A Long Island company goes public with a European manufacturer of charging stations as part of its second operation focused on the electric vehicle market.
Kensington Capital Acquisition Corp. Westbury-based II, a so-called “blank check company,” raised around $ 330 million for charger maker Wallbox through the merger announced in June.
Once the transaction is completed, Barcelona-based Wallbox will be listed on the New York Stock Exchange under the ticker symbol “WBX”.
The Kensington team, made up of former auto industry and investment banking executives, previously went public with electric vehicle battery maker QuantumScape Corp. in a high-profile SPAC (Special Purpose Acquisition Company) transaction in November 2020. Volkswagen AG is one of the backers of QuantumScape’s research on the next generation vehicle batteries.
A SPAC, or blank check company, is a front company looking for a merger partner to bring to the public market.
PSPC transactions can usually get a company to go public faster than through a traditional initial public offering.
Justin Mirro, chief executive officer of Kensington, said he bought an electric Mustang Mach-E in March and evaluated a dozen charging stations at his Great Neck home before making the deal with Wallbox.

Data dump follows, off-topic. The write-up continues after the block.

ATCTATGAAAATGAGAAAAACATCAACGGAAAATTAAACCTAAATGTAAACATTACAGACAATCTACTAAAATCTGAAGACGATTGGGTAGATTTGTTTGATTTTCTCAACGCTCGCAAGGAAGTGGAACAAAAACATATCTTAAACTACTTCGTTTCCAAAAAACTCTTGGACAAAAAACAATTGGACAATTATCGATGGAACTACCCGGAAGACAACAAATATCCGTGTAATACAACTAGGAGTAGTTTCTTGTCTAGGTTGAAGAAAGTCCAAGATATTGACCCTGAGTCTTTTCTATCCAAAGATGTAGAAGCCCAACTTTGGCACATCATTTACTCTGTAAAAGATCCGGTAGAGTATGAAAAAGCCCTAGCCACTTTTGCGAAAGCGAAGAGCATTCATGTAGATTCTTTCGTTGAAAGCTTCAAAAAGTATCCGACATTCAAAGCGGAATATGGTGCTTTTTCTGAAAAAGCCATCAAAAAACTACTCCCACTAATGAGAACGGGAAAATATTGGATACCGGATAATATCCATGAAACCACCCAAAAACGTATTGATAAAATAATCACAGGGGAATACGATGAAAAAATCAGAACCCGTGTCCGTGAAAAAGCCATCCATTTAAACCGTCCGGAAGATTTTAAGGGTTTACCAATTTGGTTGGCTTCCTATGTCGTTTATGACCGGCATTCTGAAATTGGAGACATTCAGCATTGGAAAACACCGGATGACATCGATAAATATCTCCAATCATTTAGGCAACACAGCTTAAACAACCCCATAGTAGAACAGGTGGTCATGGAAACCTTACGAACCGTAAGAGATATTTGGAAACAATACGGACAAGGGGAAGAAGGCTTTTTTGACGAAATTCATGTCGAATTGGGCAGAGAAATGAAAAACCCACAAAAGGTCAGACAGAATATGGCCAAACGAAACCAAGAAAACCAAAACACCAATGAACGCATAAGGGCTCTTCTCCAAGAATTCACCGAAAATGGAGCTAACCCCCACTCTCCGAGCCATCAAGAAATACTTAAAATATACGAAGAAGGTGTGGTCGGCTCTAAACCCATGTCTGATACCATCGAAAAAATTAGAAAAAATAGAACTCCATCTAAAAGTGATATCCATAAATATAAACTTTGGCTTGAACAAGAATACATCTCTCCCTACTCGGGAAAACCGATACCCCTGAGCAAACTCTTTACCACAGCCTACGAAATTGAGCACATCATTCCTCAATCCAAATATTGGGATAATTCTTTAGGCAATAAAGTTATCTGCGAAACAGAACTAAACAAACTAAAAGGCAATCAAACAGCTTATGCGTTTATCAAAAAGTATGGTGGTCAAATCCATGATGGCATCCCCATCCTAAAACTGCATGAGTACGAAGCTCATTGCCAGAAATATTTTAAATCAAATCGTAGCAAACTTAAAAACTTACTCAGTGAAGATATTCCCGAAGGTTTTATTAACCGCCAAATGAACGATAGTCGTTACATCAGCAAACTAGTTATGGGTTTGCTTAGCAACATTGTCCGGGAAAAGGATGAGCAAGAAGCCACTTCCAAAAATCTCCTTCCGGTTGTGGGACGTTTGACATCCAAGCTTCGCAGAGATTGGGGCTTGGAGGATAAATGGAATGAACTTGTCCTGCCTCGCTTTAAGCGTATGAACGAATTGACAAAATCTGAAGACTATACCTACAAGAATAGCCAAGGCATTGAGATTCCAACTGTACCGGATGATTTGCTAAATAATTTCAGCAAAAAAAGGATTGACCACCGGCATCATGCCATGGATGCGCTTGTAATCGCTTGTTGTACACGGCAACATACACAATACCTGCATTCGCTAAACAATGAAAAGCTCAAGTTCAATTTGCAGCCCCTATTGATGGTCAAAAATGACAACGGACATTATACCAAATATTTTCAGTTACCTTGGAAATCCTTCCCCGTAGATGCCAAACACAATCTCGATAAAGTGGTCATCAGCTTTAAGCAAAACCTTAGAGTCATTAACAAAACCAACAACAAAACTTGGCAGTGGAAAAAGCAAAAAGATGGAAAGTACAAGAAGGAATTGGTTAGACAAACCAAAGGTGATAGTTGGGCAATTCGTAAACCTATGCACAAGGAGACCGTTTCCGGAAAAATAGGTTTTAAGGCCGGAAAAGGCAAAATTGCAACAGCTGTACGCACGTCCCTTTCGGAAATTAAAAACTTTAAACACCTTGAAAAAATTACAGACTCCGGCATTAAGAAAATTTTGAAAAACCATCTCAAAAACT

“Wallbox is the only company in the world that focuses on home and business,” he said, and plans to build a manufacturing facility in the United States funded in part by the $ 330 million PSPC deal. dollars.
Wallbox plans to provide a growing market for both domestic and public charging stations, but faces competition from competitors such as ChargePoint Inc., Blink Charging Co. and EVgo Services, which have been made public as part of a PSPC agreement earlier this month.
“Mass market adoption of electric vehicles is here, and it requires a significant expansion of charging infrastructure, starting at home,” said Enric Asuncion, CEO of Wallbox, in a statement.
Mitchell O. Goldberg, president of ClientFirst Strategy Inc., a Melville investment firm, warned that many PSPC transactions should be reserved for “the most aggressive part of their portfolio, if at all.”
One problem, he said, is that a wave of PSPC funding is chasing a limited number of private companies with the most promises.
“There is so much money chasing deals,” he said.